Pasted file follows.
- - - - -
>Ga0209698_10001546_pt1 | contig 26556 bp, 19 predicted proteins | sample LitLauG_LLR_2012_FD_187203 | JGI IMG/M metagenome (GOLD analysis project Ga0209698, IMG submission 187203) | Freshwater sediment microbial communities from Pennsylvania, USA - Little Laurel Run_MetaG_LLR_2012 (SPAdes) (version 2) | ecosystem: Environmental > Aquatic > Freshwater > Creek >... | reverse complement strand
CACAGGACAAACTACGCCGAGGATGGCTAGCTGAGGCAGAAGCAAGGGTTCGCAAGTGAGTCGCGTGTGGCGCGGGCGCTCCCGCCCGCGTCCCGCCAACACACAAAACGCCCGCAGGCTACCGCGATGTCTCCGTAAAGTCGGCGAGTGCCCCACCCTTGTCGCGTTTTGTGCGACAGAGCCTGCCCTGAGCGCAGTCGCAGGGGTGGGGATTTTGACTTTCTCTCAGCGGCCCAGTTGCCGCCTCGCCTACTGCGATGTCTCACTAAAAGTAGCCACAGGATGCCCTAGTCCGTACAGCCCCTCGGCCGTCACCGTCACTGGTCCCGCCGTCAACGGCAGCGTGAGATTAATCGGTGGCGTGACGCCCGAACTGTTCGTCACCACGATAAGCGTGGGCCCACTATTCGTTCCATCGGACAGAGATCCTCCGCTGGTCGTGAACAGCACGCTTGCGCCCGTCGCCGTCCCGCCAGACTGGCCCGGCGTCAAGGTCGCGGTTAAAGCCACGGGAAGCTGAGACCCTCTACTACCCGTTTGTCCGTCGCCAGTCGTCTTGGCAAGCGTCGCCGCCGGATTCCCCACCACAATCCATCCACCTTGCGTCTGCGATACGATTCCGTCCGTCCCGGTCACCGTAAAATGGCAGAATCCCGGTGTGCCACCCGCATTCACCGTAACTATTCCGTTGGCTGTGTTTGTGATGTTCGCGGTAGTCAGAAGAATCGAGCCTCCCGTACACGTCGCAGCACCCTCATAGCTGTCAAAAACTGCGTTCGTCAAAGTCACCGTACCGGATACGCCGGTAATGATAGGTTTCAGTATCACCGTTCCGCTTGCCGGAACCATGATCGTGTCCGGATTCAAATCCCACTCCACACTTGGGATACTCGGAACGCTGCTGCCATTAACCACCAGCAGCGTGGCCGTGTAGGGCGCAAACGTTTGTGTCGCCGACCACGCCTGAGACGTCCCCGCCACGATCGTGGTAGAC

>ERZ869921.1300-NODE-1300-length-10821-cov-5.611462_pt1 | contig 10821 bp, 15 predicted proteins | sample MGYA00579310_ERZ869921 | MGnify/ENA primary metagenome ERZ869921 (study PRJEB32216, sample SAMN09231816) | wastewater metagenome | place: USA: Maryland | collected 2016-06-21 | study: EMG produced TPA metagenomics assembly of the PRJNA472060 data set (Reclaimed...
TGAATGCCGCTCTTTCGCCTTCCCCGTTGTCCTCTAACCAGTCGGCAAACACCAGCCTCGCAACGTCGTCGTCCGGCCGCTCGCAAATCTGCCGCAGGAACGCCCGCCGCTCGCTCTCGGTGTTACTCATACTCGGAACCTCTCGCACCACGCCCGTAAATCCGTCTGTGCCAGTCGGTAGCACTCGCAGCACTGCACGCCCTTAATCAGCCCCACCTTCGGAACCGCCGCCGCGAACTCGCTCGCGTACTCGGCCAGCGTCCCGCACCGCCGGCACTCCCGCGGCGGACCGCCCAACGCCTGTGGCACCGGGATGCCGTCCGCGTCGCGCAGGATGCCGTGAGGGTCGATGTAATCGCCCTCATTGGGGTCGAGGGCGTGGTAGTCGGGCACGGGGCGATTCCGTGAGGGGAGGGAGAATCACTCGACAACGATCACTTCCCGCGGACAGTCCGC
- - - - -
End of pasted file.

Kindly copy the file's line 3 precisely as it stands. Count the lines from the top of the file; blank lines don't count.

>ERZ869921.1300-NODE-1300-length-10821-cov-5.611462_pt1 | contig 10821 bp, 15 predicted proteins | sample MGYA00579310_ERZ869921 | MGnify/ENA primary metagenome ERZ869921 (study PRJEB32216, sample SAMN09231816) | wastewater metagenome | place: USA: Maryland | collected 2016-06-21 | study: EMG produced TPA metagenomics assembly of the PRJNA472060 data set (Reclaimed...